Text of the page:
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Christianity and Religion: Some Thoughts on Galatians 3:1-5

4 May, 2009

brannansmall1These are some notes and observations on a sermon preached by Barry Douglas, available here.

O foolish Galatians! Who has bewitched you? It was before your eyes that Jesus Christ was publicly portrayed as crucified. Let me ask you only this: Did you receive the Spirit by works of the law or by hearing with faith? Are you so foolish? Having begun by the Spirit, are you now being perfected by the flesh? Did you suffer so many things in vain — if indeed it was in vain? Does he who supplies the Spirit to you and works miracles among you do so by works of the law, or by hearing with faith?

What are ‘religious works’? Well, it all depends on what ‘religious’ and ‘religion’ mean; for Paul here, they’re certainly not the outflow of the communal Christian life of fruit and faithfulness. Some of the Galatians are rather seeking after righteousness or uprightness through rites and ceremonies on one hand or personal standing or piety on the other (and most often its both in conjunction). But does it matter if we’re a little ‘religious’ in this sense, looking to Jesus while ‘supplementing’ him and his work with personal and corporate status or words or actions or feelings that are intended to ‘clinch’ the certainty of our redemption? Paul calls the Galatians foolish — Christianity looks from first to last to our redemption from ourselves and the spirit of the present age by God in Christ, and to our life with him and one another in the age to come by the Spirit, by grace alone through faith alone.

There are six questions in these verses, summed up in the second: did we receive the Spirit by works or by faith? Paul draws them and us to consider our own experience of redemption, as we have by the Spirit trusted in Christ and not in ourselves. If we have all become Christians in this way, can our progress be according to any other principle or power than our beginning?

If Christ is enough, then nothing else is necessary, and precisely for this reason any other thing called ‘necessary’ is very dangerous, and this is the particular understanding of ‘religiosity’ that can be dangerous as well. ‘Grace’ is in such circumstances is no longer recognized for what it is –purely gracious — and that’s misleading and hope-draining with respect to ourselves, each other, and the watching world. If we ask, Is Christ enough? Is he the ‘one thing necessary’? (Luke 10:38-42), Paul has already answered emphatically, YES.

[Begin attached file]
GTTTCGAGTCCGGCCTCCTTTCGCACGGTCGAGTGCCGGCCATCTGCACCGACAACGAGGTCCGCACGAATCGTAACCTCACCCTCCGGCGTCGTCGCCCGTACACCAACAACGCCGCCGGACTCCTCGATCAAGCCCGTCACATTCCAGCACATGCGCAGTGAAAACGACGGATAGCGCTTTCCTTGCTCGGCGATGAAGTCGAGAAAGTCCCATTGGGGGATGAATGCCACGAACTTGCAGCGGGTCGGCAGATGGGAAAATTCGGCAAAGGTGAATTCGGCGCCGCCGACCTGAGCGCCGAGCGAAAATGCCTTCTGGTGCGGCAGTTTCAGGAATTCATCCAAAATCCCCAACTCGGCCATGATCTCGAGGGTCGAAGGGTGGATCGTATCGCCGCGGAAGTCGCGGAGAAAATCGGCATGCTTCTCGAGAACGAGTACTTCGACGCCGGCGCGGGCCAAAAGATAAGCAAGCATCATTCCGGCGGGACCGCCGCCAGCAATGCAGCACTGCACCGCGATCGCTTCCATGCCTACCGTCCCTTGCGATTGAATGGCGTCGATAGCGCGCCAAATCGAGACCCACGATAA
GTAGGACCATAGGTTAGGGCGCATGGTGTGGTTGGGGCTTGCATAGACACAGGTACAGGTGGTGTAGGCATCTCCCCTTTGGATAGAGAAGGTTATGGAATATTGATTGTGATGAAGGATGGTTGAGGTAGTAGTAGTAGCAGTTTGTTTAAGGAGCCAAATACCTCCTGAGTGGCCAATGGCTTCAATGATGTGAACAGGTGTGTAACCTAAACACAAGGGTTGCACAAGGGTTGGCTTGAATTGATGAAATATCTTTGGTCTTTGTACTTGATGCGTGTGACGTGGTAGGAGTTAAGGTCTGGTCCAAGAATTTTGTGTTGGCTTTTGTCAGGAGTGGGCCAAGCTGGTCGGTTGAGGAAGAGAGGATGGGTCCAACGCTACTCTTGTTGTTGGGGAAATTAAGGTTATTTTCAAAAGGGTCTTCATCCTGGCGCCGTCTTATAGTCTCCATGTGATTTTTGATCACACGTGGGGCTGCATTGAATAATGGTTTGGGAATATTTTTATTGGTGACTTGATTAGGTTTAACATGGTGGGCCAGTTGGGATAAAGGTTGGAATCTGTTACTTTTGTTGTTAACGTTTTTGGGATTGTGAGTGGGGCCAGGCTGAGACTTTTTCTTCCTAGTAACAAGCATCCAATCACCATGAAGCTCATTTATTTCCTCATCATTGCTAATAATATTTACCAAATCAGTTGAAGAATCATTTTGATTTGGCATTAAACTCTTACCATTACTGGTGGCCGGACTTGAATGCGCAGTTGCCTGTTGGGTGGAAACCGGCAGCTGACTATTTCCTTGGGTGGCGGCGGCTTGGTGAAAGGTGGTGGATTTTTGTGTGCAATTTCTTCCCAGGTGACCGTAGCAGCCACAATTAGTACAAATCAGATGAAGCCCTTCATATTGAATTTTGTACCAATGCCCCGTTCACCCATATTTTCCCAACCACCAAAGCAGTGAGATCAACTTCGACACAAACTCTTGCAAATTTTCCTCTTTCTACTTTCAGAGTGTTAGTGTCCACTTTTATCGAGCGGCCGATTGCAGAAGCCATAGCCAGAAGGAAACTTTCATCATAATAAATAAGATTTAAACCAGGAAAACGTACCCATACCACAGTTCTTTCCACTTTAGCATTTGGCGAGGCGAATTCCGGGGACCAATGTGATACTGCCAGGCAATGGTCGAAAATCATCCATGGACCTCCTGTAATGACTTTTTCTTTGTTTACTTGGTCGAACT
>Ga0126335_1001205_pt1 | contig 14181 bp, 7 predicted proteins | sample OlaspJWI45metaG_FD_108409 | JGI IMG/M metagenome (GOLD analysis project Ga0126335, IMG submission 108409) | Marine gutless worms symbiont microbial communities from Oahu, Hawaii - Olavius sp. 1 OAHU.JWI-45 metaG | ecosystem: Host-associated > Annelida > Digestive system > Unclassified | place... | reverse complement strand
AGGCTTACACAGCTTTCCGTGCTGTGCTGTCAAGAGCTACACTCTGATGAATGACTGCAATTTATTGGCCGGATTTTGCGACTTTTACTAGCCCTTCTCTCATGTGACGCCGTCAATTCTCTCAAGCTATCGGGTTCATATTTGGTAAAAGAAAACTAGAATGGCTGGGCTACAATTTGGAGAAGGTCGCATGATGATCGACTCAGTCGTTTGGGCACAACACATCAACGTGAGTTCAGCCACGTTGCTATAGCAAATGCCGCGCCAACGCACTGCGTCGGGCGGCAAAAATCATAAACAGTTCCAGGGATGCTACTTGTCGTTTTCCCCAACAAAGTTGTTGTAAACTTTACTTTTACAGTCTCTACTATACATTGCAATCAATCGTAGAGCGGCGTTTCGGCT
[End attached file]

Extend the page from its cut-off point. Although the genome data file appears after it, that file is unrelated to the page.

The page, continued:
Paul ‘placarded’ or ‘billboarded’ Christ and him crucified before the Galatians in his preaching and teaching, and did they think they could contribute something to that work? Since we take from the gospel whenever we add to it, therefore, let us be satisfied with its overflowing fullness. We have all we need in Christ on our behalf and the Holy Spirit within us, granting true grace and true peace because they are truly and wholly gracious and peace-granting.

  1. Aryu-gene permalink
    4 May, 2009 6:27 am

    Yeshua (Jesus) did not come to establish a new religion called “Christianity” (that word is only used 3 times in the N.T.) Yeshua came to fulfill the Torah and the Prophets. He did not come to abolish the law, but to fulfill it. When something is fulfilled it is “filled full”, but not rendered useless. Religious spirits and secular evil put Messiah on the execution stake, as He died for all of us and all of our sins. When Yeshua returns there will be only one religion and it will be Messianic Judaism. The church needs desperately to return to her Jewish roots.

  2. creedorchaos permalink*
    4 May, 2009 11:48 am


    What do you think of Paul’s views in Galatians?


  3. Aryu-gene permalink
    4 May, 2009 12:48 pm

    I am in complete agreement with his views that salvation comes from unmerited grace and is apart from works. I would never suggest that the Torah (Law) can give salvation. But it does teach us righteous living. God says, “heaven and earth will pass away, but my word will endure forever.” “His Word” means the totality of scripture. When Rabbi Sha’ul (Paul) told Timothy in 2Tim3:16….”all scripture is God-breathed and is useful in etc.,etc”…the New Covenant had not yet been written. Timothy would have understood that Paul was referring to The Torah, the Prophets, and the Writings.